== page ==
When to kill an old dog 1
I have been feeling really upset about the Jeannie situation. How do we decide when this once delightful old dog now on her last legs or rather no legs at all, no hearing, blind, that it is time to take her life. Interesting yesterday to have a meeting with Barbara about it. What came out of it, apart from the sheer scale of the stress that 24/7 care takes out of our lives, is how far Karen Armstrong's notions about fundamentalism seem relevant.
We sat with the 'logos' of the situation, the practicalities, thinking through what to do. Are we looking after her well enough? Are we looking after ourselves well enough? Are the criteria for killing her that the vets speak about yet in place? The answer, despite her derlict condition, is no they aren't in place, she eats, demands attention for necessary bodily functions and still has a presence. And local discomforts apart doesn't appear to be suffering. Coping under strain yes, suffering no, so far as we tell.
So having sat and considered all this, everything we could think of, we could see standing apart from all this the 'mythos' as Karen Armstrong (and C. G. Jung) calls it, an over-arching core belief that life is sacred. A different form of domination, the chosen dominant 'mythos', by which we live. Among the occasional distress that caring for Jeannie causes between us and in restrictions on what we can do together, we aren't about to kill her to fix these difficulties.
So this seems an acceptable form of dominance the dominance of an adopted, higher order belief. That some people would call spiritual. When she barks for food or to be taken out, or growls, when a much bigger dog comes up to her, or she smells the out sight neighbour's goats, or wild boar, this animal still has the zizz of life. And interestingly, even our neighbour, a farmer life-long on this land, acknowledged this zizz yesterday.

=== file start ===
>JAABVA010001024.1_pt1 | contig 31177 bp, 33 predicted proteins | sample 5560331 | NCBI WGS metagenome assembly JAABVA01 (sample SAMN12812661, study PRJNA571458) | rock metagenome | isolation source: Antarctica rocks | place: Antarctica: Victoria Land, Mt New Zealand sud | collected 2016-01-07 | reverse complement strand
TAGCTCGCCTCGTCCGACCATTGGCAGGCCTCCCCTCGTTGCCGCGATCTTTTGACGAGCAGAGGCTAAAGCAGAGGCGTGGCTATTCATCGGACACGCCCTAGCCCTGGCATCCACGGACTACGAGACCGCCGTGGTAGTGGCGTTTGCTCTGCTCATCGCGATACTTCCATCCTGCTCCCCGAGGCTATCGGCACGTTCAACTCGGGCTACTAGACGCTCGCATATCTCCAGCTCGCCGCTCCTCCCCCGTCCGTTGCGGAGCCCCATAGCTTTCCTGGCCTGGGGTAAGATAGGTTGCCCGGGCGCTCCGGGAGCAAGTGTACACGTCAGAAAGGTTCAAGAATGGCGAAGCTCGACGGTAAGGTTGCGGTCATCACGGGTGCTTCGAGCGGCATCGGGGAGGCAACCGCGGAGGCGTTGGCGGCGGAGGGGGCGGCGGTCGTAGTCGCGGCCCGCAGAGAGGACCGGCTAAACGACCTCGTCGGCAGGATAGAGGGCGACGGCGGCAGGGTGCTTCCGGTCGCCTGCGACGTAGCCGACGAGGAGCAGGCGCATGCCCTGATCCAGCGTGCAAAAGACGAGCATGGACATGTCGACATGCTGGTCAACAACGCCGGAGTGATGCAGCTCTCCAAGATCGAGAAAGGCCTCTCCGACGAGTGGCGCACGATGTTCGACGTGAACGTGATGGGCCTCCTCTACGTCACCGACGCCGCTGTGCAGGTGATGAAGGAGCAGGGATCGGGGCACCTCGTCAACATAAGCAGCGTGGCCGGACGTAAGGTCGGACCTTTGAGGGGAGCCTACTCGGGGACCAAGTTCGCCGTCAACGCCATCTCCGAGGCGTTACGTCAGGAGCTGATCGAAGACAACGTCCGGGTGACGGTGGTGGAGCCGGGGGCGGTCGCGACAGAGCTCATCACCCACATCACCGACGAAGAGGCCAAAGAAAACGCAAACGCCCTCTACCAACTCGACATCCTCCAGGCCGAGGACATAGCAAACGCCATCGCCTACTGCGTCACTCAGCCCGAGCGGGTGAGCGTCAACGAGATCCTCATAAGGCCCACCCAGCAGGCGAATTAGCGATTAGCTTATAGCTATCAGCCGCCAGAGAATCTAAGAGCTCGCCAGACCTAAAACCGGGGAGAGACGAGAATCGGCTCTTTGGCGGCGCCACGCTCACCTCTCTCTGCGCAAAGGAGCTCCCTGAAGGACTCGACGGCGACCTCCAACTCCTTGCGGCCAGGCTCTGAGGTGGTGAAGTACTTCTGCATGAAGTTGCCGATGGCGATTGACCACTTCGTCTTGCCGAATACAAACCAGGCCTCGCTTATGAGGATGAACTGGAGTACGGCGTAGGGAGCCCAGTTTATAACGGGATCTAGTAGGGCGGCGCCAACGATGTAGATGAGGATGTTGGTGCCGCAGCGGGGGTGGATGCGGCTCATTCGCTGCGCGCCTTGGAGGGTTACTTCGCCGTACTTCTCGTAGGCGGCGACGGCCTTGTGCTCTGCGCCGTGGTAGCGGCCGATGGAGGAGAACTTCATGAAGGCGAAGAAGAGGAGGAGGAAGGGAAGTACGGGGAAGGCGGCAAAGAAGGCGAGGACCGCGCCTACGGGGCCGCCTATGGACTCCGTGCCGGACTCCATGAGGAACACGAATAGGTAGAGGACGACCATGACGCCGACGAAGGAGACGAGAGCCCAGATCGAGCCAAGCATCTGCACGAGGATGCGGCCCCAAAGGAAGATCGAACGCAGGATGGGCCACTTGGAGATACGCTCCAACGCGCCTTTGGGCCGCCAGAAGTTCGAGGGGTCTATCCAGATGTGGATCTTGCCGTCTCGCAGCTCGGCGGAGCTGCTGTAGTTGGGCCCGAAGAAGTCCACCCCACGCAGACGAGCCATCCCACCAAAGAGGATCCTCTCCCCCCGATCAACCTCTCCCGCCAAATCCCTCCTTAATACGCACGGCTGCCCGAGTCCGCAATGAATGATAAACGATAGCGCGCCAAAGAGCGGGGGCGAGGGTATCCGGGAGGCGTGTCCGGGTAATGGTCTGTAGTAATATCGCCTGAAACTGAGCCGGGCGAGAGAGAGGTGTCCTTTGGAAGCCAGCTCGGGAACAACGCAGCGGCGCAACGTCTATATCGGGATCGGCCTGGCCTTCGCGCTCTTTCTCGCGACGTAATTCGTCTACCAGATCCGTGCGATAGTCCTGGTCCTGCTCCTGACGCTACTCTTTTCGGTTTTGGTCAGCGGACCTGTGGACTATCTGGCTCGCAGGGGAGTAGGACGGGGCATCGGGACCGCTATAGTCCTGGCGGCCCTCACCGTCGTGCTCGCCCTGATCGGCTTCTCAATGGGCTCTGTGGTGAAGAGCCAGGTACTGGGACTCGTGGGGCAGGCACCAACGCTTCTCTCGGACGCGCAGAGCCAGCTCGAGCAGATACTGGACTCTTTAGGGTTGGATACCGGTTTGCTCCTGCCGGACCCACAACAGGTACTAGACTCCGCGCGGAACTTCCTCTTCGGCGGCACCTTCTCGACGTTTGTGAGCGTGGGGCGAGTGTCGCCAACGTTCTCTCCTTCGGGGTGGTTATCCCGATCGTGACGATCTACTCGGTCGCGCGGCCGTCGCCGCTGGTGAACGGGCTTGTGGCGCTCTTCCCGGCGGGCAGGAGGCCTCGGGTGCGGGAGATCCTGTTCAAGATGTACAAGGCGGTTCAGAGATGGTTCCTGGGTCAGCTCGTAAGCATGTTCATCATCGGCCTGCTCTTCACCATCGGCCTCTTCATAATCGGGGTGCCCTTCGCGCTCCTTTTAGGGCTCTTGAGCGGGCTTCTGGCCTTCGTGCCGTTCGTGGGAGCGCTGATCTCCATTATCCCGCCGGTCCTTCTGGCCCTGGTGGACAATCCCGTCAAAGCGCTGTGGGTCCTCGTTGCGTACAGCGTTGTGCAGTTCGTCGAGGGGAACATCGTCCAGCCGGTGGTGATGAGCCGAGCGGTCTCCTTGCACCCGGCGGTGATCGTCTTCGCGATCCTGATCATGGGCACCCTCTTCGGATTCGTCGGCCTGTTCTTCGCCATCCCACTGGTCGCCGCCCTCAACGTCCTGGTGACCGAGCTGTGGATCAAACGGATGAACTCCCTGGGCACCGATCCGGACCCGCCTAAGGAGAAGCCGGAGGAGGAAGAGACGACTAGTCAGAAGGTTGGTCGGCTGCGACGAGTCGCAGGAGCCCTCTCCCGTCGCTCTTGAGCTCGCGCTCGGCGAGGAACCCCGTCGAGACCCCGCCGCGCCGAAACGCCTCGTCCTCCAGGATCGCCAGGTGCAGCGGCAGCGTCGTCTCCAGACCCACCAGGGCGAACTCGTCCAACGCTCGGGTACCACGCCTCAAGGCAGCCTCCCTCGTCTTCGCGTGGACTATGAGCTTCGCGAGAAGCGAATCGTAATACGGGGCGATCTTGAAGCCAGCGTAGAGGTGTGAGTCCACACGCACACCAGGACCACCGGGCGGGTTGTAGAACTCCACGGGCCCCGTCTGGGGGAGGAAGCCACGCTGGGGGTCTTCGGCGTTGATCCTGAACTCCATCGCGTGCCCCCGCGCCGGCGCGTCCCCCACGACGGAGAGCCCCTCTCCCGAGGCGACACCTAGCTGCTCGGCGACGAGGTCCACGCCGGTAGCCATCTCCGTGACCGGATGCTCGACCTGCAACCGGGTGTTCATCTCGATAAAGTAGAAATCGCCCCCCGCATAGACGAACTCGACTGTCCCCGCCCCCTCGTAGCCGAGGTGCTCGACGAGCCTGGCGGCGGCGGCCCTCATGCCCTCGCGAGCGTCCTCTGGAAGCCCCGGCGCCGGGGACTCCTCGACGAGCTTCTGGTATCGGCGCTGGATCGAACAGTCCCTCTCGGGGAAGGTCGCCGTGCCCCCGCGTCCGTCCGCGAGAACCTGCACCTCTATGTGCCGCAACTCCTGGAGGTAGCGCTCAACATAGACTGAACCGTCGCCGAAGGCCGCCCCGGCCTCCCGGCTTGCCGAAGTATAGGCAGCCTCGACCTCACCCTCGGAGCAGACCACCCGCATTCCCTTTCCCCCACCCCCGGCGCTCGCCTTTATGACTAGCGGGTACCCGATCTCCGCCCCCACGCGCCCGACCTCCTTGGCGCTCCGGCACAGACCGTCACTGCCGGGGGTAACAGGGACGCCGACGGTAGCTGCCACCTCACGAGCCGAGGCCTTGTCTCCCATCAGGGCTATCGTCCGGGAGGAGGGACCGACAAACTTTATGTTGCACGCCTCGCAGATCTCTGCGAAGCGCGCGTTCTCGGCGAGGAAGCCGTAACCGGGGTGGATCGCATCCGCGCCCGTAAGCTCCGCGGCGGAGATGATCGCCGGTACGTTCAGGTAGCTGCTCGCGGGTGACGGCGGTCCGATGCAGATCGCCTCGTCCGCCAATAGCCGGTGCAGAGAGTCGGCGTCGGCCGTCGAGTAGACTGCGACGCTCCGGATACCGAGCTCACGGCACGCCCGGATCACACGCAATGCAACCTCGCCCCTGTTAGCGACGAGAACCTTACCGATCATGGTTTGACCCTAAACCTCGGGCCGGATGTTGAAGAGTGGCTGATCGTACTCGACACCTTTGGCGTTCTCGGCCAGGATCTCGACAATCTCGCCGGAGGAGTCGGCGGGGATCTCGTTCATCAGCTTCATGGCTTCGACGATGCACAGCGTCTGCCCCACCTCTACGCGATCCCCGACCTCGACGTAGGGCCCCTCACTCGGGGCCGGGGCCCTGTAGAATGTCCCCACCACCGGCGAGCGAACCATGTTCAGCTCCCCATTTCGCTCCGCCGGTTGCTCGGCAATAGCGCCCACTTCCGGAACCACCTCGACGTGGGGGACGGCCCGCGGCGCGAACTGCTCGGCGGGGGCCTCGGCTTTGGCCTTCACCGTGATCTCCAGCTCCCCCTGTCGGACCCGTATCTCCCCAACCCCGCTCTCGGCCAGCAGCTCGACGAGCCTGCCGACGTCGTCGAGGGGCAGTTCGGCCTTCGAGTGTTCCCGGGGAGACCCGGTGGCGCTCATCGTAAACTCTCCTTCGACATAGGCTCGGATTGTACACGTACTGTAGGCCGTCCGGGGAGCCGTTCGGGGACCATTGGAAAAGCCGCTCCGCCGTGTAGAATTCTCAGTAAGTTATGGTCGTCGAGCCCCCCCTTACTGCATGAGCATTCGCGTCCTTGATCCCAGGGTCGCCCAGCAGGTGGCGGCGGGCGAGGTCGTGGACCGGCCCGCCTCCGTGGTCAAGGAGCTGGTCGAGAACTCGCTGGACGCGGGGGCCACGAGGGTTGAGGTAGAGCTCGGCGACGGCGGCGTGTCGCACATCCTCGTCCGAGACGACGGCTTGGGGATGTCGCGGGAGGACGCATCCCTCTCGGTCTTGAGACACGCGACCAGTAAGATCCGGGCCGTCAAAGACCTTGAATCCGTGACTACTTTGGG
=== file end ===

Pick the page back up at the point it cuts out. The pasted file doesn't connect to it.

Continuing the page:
So as I'm surprised to find, here is a willing submission to a spiritual imperative. A benign form of domination, and anyway another aspect of not supporting any form of meat production.
A second thought that emerged from this is how could this domination mutate into fundamentalism of the kind that is damaging in the world? I guess through holding to it too rigidly, knowing that Jeannie was in a lot of pain and incapable of doing anything for herself and refusing then to take her life. Something like the Jehovah's witnesses refusal to accept blood transfusions for biblical reasons. Then the dom of dominance reverses into the poisonous literalism of those branches of fundamentalism where too much god drives out love and compassion.
Intriguing and a bit shocking for this enquiry to have found in-house an acceptable form of dominance.